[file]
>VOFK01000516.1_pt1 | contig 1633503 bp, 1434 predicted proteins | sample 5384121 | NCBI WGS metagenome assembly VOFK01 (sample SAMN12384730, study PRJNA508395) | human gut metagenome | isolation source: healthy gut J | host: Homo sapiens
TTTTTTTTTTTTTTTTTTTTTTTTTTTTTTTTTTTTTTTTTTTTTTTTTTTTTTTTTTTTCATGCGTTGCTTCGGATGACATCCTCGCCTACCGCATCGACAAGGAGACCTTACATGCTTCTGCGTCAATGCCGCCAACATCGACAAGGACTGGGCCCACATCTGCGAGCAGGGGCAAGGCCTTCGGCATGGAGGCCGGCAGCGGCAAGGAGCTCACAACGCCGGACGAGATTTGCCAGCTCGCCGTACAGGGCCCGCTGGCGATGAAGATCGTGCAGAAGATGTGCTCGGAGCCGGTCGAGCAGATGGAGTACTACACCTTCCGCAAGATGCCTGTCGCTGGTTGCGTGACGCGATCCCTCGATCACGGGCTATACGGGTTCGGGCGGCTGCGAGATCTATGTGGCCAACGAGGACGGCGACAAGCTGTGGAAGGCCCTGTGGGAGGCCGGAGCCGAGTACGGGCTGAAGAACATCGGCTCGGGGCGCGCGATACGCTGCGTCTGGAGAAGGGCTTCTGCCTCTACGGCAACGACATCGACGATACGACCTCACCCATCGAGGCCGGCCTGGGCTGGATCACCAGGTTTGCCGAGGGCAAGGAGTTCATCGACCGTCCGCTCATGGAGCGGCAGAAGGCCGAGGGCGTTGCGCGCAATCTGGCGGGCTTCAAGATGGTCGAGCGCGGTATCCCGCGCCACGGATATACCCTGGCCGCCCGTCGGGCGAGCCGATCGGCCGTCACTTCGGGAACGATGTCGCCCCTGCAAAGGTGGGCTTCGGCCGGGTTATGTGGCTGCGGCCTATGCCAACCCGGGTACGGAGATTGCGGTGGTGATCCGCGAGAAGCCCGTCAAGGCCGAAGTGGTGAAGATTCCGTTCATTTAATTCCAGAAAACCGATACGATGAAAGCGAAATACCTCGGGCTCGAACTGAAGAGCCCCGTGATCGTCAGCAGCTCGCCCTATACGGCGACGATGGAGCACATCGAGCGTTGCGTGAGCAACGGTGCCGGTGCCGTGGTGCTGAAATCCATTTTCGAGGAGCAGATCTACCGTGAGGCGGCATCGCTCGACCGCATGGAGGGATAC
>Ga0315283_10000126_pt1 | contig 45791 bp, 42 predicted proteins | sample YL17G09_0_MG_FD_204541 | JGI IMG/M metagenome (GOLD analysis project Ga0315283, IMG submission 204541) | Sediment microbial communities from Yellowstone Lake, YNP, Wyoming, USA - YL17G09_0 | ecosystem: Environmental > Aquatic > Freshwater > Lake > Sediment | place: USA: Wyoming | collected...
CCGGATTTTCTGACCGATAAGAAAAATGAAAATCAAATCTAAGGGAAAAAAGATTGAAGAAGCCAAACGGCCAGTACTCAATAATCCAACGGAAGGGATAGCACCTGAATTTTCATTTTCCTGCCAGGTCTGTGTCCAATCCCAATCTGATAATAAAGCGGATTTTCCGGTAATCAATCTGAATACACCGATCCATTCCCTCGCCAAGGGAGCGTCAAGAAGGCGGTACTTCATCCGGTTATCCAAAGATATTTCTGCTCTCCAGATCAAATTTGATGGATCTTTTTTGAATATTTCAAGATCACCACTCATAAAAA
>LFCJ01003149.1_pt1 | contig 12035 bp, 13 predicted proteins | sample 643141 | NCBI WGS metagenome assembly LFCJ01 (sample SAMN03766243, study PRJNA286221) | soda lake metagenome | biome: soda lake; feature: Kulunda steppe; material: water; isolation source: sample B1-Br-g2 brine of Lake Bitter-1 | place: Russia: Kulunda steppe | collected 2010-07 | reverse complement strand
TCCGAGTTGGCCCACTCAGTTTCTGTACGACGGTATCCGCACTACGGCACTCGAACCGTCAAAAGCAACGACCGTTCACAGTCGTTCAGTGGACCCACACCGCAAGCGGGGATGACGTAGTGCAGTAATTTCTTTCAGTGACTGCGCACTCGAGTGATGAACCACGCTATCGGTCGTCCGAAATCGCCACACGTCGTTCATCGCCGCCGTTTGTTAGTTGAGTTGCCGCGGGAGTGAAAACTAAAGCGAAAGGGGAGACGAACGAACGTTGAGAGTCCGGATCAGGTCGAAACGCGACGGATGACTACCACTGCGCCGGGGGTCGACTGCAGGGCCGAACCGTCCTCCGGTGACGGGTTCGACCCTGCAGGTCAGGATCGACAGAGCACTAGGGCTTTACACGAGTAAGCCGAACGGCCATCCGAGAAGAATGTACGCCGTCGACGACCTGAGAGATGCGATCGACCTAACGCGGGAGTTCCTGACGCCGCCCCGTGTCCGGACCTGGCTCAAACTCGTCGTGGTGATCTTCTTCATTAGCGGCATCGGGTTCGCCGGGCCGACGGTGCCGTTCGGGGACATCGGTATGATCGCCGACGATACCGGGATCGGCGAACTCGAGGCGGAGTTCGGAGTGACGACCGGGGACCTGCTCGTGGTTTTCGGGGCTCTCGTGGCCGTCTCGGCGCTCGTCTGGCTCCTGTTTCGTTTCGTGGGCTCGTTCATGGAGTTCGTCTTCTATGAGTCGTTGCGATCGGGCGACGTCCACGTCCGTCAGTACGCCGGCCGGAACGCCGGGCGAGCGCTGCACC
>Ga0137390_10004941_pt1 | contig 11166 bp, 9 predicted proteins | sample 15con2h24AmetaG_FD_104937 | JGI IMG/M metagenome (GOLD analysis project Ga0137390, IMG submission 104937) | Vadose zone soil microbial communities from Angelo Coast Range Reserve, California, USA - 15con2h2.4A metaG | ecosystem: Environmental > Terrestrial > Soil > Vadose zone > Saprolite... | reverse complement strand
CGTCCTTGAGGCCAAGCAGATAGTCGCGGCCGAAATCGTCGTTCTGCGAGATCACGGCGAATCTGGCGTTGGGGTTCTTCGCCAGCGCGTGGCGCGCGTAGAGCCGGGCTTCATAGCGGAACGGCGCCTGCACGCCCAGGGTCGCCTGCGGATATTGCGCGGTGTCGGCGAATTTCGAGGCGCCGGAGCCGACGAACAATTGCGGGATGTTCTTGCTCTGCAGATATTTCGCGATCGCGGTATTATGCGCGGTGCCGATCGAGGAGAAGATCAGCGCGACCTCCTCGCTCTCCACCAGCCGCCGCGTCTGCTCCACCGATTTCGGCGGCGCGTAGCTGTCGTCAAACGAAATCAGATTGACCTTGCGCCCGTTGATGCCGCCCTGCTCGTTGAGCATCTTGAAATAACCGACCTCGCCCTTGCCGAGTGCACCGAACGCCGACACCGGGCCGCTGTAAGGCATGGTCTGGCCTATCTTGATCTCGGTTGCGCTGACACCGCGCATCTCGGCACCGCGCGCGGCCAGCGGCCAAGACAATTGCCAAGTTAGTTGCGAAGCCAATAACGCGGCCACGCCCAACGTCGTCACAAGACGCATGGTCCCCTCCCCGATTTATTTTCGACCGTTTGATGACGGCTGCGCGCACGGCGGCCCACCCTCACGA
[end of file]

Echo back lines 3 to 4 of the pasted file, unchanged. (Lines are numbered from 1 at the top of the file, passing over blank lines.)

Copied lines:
>Ga0315283_10000126_pt1 | contig 45791 bp, 42 predicted proteins | sample YL17G09_0_MG_FD_204541 | JGI IMG/M metagenome (GOLD analysis project Ga0315283, IMG submission 204541) | Sediment microbial communities from Yellowstone Lake, YNP, Wyoming, USA - YL17G09_0 | ecosystem: Environmental > Aquatic > Freshwater > Lake > Sediment | place: USA: Wyoming | collected...
CCGGATTTTCTGACCGATAAGAAAAATGAAAATCAAATCTAAGGGAAAAAAGATTGAAGAAGCCAAACGGCCAGTACTCAATAATCCAACGGAAGGGATAGCACCTGAATTTTCATTTTCCTGCCAGGTCTGTGTCCAATCCCAATCTGATAATAAAGCGGATTTTCCGGTAATCAATCTGAATACACCGATCCATTCCCTCGCCAAGGGAGCGTCAAGAAGGCGGTACTTCATCCGGTTATCCAAAGATATTTCTGCTCTCCAGATCAAATTTGATGGATCTTTTTTGAATATTTCAAGATCACCACTCATAAAAA